The Surreal Face, Part Two

August 5th, 2016

“If we adopt a surrealist viewpoint, art logically must be and naturally will tend to be surrealist, and thus be justifiable only in its ability to reveal the new, the ‘never seen,’ the parallel activity of thought and chance in consciousness.”
— Alan Gullette, 1979

You may recall, dear visitor, my June jaunt at this site into the staying power that “the surreal face” maintains in contemporary collage. I shall highlight a few more examples below. Old Mask II ~ John Stezaker ~ born 1949, Worcester, United KingdomWhen a distinct sub-genre of the medium intrigues me, as this one clearly does, I often attempt to “diagram its visual pedigree” through the history of modern art. This is not an easy task for a non-academic (nor one, perhaps, for a scholar). A “collage geneologist” can run the risk of getting sidetracked into Man Ray or René Magritte, only to question whether use of the word “surreal” is relevant at all. Does it make more sense to trace a connection from Picasso to Tatlin to Hausmann’s 1920 homage to the Russian Constructivist and thereby leap-frog André Breton’s “psychic automatism” entirely? As much as I love the history of collage, all that delineation is beyond the scope of your humble Collage Miniaturist. Pulcinella’s Secret ~ John Andrew DixonAskance ~ John Andrew DixonSuffice it to say that the gongs of Dada still reverberate. Ultimately, we are more concerned with a phenomenon that is alive and well among contemporary collage artists (and that long ago shed any musty trappings of Weimar Republic protest, Trotskyite dilettantism, or hostility toward religion). Even a cursory review of recent collage output exposes an enduring thread weaving its way through students, emerging professionals, veteran practitioners, and masters of the medium. Rather than muddy ourselves grubbing 20th-century roots, let us instead ask two important questions — What is the elusive essence of “the surreal face,” and why does its enduring appeal lack any sign of a downtrend?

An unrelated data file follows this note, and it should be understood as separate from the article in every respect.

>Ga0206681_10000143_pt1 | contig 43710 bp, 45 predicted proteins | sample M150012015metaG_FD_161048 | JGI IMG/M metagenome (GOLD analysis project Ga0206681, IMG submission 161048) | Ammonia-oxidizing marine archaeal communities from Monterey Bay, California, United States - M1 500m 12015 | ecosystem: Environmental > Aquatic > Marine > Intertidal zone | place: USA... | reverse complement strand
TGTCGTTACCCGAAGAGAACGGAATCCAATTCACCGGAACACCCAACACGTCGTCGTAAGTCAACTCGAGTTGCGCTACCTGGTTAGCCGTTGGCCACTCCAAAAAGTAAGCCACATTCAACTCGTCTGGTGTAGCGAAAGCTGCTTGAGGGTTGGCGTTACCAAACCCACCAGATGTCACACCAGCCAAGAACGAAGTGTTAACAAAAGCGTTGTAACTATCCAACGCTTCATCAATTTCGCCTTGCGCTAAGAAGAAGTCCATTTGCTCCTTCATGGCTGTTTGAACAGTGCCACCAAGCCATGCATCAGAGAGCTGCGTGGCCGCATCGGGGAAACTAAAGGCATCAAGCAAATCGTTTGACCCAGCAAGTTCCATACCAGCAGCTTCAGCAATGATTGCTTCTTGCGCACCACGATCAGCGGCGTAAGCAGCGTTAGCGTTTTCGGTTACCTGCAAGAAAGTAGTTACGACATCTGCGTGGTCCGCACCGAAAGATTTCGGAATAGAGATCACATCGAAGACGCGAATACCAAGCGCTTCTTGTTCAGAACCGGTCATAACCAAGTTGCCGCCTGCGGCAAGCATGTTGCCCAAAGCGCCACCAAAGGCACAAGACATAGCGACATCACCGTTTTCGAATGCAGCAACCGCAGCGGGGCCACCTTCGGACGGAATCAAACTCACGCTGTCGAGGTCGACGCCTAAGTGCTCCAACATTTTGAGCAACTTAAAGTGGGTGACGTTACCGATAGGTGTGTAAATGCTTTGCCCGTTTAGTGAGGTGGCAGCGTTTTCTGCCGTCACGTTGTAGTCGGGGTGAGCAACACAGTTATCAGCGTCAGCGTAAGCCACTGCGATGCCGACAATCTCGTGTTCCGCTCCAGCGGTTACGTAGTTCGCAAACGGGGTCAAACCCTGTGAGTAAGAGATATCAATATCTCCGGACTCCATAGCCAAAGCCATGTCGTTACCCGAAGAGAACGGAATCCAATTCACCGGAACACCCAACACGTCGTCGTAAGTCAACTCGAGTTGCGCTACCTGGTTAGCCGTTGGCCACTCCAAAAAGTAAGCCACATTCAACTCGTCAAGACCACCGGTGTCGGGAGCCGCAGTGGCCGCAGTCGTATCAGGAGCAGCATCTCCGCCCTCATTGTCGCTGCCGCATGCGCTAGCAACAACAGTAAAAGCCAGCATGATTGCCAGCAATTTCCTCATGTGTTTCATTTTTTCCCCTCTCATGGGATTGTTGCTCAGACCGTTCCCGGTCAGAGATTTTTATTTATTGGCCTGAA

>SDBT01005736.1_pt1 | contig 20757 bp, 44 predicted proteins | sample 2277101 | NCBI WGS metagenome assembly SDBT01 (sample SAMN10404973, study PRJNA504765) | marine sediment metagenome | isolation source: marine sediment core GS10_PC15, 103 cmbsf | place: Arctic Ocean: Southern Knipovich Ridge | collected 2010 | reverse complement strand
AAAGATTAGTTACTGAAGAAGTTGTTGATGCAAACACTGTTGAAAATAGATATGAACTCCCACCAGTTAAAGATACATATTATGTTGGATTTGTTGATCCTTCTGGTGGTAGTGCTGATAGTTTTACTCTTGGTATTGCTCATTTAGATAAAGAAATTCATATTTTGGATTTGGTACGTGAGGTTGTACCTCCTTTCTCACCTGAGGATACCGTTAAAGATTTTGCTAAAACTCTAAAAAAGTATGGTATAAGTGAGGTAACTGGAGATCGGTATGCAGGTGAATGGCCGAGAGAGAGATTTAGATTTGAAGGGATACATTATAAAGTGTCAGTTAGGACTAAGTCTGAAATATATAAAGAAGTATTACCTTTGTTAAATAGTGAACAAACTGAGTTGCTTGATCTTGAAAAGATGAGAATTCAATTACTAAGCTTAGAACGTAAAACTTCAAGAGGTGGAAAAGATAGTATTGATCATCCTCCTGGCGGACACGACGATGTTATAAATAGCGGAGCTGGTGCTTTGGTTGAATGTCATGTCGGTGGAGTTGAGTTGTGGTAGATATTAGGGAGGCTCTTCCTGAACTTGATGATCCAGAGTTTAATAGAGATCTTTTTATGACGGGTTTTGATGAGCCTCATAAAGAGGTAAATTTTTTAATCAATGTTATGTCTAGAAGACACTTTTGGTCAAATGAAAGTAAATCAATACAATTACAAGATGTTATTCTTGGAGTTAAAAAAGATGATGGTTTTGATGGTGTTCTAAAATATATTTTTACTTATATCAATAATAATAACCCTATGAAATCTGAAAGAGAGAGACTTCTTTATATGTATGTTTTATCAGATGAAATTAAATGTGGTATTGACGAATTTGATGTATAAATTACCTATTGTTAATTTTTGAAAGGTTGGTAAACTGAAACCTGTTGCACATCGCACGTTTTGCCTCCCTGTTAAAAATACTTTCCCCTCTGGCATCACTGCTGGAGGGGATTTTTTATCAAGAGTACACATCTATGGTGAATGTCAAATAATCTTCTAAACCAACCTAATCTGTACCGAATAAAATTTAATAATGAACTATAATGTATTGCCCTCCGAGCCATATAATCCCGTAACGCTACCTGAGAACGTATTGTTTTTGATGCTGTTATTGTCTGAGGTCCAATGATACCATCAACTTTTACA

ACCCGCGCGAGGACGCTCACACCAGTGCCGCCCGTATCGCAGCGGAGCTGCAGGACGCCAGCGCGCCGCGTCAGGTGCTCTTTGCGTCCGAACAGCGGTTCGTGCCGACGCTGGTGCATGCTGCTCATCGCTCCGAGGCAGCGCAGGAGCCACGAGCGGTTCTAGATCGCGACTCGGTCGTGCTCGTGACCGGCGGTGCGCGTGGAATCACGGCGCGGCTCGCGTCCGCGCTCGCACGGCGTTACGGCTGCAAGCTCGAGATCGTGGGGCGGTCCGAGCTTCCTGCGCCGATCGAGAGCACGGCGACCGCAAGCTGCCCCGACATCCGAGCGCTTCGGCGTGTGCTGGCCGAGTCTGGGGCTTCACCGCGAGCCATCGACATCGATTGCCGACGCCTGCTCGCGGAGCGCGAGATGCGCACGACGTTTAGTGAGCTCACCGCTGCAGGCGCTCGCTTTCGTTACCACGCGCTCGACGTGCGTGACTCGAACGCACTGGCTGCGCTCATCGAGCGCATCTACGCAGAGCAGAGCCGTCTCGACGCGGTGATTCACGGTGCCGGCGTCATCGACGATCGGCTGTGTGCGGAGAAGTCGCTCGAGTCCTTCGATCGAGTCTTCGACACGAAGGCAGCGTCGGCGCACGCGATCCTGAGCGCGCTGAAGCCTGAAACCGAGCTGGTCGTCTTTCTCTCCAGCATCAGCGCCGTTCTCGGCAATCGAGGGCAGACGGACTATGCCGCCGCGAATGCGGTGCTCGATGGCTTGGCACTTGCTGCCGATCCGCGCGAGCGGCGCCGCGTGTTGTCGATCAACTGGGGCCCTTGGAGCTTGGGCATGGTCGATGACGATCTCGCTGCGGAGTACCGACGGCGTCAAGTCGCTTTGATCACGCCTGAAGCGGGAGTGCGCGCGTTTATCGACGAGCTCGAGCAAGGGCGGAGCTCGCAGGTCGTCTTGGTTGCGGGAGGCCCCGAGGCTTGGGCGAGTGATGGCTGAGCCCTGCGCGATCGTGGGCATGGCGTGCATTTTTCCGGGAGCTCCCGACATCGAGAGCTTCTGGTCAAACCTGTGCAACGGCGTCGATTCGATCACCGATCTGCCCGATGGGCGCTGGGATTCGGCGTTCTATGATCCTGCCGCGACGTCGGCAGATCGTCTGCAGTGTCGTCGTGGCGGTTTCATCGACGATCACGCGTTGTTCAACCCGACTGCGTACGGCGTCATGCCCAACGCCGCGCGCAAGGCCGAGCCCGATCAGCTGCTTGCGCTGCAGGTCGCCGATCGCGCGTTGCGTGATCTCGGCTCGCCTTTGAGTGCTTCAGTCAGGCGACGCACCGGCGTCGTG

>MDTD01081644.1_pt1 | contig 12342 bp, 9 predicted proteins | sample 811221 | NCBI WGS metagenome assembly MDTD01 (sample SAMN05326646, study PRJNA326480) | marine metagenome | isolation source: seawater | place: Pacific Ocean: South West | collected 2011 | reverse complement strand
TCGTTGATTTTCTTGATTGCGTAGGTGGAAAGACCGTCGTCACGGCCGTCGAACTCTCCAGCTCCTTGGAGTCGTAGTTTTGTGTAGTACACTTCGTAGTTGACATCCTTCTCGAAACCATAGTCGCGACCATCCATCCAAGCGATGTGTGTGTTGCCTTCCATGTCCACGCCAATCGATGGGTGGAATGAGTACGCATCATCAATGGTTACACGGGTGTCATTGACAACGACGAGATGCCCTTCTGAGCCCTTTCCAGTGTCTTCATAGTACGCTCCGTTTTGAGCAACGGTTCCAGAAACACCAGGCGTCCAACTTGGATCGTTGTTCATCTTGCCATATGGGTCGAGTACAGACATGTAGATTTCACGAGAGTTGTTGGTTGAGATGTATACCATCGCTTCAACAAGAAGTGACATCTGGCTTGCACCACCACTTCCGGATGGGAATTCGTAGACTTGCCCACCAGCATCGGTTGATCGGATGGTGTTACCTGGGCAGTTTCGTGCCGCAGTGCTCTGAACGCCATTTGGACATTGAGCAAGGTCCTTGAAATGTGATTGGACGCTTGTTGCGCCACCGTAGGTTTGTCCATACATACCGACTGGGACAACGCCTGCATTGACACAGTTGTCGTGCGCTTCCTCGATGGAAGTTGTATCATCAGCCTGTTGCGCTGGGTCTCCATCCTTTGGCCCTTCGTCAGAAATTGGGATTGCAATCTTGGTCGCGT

Isabel Reitemeyer
Her consummate approach convinces me that less indeed can be more.

Robert Hugh Hunt
Fresh, intuitive, culturally aware. Robbo’s art springs from individuality.

Manu Duf
There is never a timid thing about his proficient approach to collage.

Eduardo Recife
The Brazilian illustrator sets a high standard for digital collage.

Erin Case
The Michigan-based artist is rapidly making her mark as a collage pro.

Claudia Pomowski
The versatile graphic artist is a “collage experimentalist.”

Jordana Mirski Fridman
This emerging designer/artist is “exploding” onto the medium.

Julia Lillard
The self-taught Oklahoma artist has nailed “the surreal face.”

Various and Sundry — Four Years and Counting . . .

July 29th, 2016

“I write because I don’t know what I think until I read what I say.”
— Flannery O’Connor

It looks as though I’m stepping into my fifth year writing about collage at this blogsite, and I hope that you’ve been with me for part of that enjoyable ride.

When I look back at my wish list for Year Four, I realize, not with any surprise, that my appetite for creating collage artwork has eclipsed a sometimes equally strong desire to delve verbally into the many interesting aspects of the medium. I would like to think that I met a few of the writing goals I set for myself last summer, and, of course, my ambitions to add to that list here in this post will be dutifully curbed. At any rate, I think that the best thing to do is to break this entry into a few parts that cover various and sundry topics on my mind.

The Social Network of Collage Artists
• For at least a couple of years I have wanted to write more about the influence of social media. Nearly every day I see a collage artist defeat the potential of a sharing platform with overexposure. Some may disagree and say, “the more, the merrier.” That is not a point I care to debate, because there may be something else to highlight more important than whether or not the quality-vs-quantity consideration can fall to the wayside — the vital role of networking among artists. I am more convinced than ever that the cross-pollination and mutual support of online networks has been of significant benefit to those of us working in the medium. Crystal Neubauer has one of the more interesting blogsites by a collage artist. She touched on the topic of creative communities so well that I direct you to her short essay at ClothPaperScissors.com. Another collage artist I admire who has recently made an impression as a strong blogger is Melinda Tidwell. I like her process-oriented posts. Although more of a mixed-media artist rather than a conventional collage practitioner, the versatile Kathleen O‘Brien maintains a steady flow of what I consider “must-read” entries at her studio blogsite. Create your own list of frequent art-blog destinations and branch out to new sharing platforms (I just learned about some new artist blogs from Caterina Giglio and opened a new account at Instagram.). As the entire evolving array of networking sites weeds out the fads, imitators and clunky interfaces (finding it difficult to tolerate LinkedIn as a user), you will settle into a community of online cohorts who reinforce your daily challenges as a creative person. When you come to know that someone else is on “the same wavelength,” reach out and make contact as an authentic being behind the profile. There are rewards to be discovered!